In Alt.History 101, Samuel Peralta adds to his Future Chronicles canon with an alternative history anthology. He and his merry band of authors take on the biggest of questions:
What if? is the fiction writer’s best friend. In my own Weapons of Mass Deception, I posed the alternative history question: what if Saddam Hussein really did have nuclear weapons and they ended up in the hands of Iranian hardliners? (There’s even a shred of historical precedence to add gravity to that possibility.)
For the most part, the stories in Alt.History 101 take a pivotal moment in history and go in a different direction. Despite the 101 tag, this isn’t a history book about dates and places; we’re not concerned with the macro here. Short fiction captures the micro, the personal, and the intimate all set in a world that we no longer recognize.
Take Les Meduses, by Stacy Ericson, which tells the story of Pierette, a French girl and the daughter of the town executioner. Although she and her family want for nothing, as the “Daughter of Death,” Pierette is shunned by society and she fears for a normal future. She decides to take matters into her own hands when her father is called to England on special assignment to remove the head of Anne Boleyn. I’m a big fan of 1421 by Gavin Menzies, a book about the Chinese Armada of the Ming dynasty, so the ending was just perfect for me.
As the headliner of the anthology, Ken Liu delivers with his story, A Brief History of the Trans-Pacific Tunnel. During the Great Depression, Emperor Hirohito of Japan and President Herbert Hoover agree to build a tunnel underneath the Pacific Ocean to connect their two countries, thereby shortening the Depression and averting WWII. This larger historical setting is laid out in italicized interludes between the real story of Charlie and Betty. Charlie was a Digger on the Tunnel and Betty is a waitress who is traveling the world to find herself. Charlie has a secret; Betty has a way of easing the pain. All in all, a beautifully told tale.
In 108 Stitches, Tony Bertauski takes us to a world where Steve Wozniak of Apple fame chose bio-engineering over personal computers. The result is a synthetic stem cell that results in printed limbs, brain sculpting and all kinds of medical shenanigans. With that lead-in, you might expect the story to be about a doctor, but it’s not. Instead, Bertauski offers up a touching story about a baseball player who’s been so jacked up on artificial medical technology all his life that when he reaches the World Series, this is what he thinks:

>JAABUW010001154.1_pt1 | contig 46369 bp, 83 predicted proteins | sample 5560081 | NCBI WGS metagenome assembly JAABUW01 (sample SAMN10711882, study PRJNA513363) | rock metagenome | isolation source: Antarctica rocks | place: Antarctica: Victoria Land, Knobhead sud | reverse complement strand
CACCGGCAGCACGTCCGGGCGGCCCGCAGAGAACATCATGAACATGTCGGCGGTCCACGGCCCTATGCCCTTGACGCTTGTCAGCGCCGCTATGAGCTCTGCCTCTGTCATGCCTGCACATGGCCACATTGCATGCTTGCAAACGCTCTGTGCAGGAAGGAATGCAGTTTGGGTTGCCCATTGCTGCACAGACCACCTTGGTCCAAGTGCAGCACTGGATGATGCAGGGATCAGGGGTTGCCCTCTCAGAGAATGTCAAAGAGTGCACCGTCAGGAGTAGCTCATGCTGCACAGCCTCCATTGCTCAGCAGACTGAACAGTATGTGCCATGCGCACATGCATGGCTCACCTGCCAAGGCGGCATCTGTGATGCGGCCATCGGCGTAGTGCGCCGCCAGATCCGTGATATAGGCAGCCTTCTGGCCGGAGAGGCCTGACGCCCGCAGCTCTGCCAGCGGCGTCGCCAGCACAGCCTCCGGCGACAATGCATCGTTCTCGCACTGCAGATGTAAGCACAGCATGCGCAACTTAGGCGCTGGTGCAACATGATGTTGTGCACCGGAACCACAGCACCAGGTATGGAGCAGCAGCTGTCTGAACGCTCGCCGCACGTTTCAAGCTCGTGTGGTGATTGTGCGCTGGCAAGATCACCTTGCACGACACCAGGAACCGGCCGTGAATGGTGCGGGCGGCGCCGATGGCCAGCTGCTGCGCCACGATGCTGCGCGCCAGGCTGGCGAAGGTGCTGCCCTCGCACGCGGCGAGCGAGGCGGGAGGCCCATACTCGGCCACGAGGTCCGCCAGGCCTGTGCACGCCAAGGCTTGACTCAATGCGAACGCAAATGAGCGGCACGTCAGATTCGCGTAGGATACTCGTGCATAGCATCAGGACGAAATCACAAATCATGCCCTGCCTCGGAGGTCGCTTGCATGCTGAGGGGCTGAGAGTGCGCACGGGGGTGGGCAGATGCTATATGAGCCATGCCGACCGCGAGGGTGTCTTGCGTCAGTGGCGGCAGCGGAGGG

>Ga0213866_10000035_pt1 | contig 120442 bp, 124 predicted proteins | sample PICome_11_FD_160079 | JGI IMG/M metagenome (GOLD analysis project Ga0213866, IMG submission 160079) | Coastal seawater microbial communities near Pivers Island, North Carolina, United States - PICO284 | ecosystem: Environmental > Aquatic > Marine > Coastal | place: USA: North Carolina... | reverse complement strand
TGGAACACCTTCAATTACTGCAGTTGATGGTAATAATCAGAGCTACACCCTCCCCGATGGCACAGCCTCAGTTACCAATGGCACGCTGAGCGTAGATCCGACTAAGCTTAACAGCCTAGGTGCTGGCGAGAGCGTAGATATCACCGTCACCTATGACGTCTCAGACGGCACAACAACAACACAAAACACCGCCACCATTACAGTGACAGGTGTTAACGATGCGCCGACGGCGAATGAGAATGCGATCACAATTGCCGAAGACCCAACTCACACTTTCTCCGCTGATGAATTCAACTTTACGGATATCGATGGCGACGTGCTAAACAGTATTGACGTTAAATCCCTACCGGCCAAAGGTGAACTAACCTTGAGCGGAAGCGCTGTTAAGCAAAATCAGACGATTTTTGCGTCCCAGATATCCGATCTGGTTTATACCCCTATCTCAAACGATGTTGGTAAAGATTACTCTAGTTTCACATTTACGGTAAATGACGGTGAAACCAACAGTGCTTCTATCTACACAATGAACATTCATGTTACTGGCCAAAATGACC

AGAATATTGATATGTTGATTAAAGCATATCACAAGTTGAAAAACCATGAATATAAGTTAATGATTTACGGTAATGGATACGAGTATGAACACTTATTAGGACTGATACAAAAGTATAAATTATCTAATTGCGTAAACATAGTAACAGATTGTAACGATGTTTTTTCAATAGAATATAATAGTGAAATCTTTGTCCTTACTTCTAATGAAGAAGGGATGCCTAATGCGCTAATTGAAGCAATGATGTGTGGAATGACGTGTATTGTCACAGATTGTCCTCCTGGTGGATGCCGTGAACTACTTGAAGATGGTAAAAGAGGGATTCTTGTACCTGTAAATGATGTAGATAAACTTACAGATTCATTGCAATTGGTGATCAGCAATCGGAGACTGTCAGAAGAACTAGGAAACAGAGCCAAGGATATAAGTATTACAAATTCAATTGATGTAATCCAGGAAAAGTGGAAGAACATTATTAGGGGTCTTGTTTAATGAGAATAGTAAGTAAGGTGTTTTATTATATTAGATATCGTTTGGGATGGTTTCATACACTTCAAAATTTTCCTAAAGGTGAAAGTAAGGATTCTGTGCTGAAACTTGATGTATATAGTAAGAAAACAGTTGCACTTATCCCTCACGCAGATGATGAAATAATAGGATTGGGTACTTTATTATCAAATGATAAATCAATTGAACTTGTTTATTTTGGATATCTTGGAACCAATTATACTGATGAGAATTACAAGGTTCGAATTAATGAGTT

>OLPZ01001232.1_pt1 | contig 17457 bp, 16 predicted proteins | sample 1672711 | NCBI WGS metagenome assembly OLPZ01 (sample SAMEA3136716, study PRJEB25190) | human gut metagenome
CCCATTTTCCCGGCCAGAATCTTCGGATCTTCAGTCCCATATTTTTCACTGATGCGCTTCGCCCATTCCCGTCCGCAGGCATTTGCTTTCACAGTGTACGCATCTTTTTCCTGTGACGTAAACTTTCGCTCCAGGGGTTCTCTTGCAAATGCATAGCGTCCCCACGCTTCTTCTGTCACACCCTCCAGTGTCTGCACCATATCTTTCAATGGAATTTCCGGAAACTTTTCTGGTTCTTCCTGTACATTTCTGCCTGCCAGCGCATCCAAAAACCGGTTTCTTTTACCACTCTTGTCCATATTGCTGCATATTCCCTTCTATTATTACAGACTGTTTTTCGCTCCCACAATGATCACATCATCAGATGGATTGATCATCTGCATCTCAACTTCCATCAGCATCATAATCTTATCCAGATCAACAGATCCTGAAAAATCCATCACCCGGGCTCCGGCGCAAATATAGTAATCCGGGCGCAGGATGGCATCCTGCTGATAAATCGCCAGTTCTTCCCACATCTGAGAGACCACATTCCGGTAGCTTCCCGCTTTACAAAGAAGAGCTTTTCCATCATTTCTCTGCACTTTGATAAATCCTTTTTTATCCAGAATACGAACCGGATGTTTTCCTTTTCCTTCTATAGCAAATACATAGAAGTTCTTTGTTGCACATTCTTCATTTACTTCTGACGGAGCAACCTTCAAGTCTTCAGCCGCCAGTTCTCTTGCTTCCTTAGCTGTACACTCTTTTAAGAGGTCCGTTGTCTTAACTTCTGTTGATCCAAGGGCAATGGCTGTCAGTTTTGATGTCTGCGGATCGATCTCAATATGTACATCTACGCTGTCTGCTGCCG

I was on the mound and the crowd was coming unglued…It was the last inning of game seven. The last out. The last pitch. There were tectonic plates under less pressure, but I was made for this moment.
For a thoughtful piece of alternative history, look for Peter Cawdron’s story, Natural. He asks a simple question: what would our world look like if Edward Jenner, the father of immunology and the pioneer behind the smallpox vaccine, died prematurely? Or in Cawdron’s words:
The lifestyle we enjoy today is the result of scientific advances made possible because diseases like smallpox were not able to cull upwards of 30-40% of our population.
In this age where some well-meaning people turn away from vaccinations in favor of nature, this story is a reminder that real nature can be brutal and unforgiving.
This is just a sampling of the thirteen stories in Alt.History 101. While there were several pieces that didn’t seem to have any historical anchoring, the anthology as a whole is well worth your time. Available now in print and e-book.
David Bruns is the creator of the sci-fi series The Dream Guild Chronicles, one half of the Two Navy Guys and a Novel blog series about co-writing a military thriller, and co-author of Weapons of Mass Deception, a story of modern-day nuclear terrorism.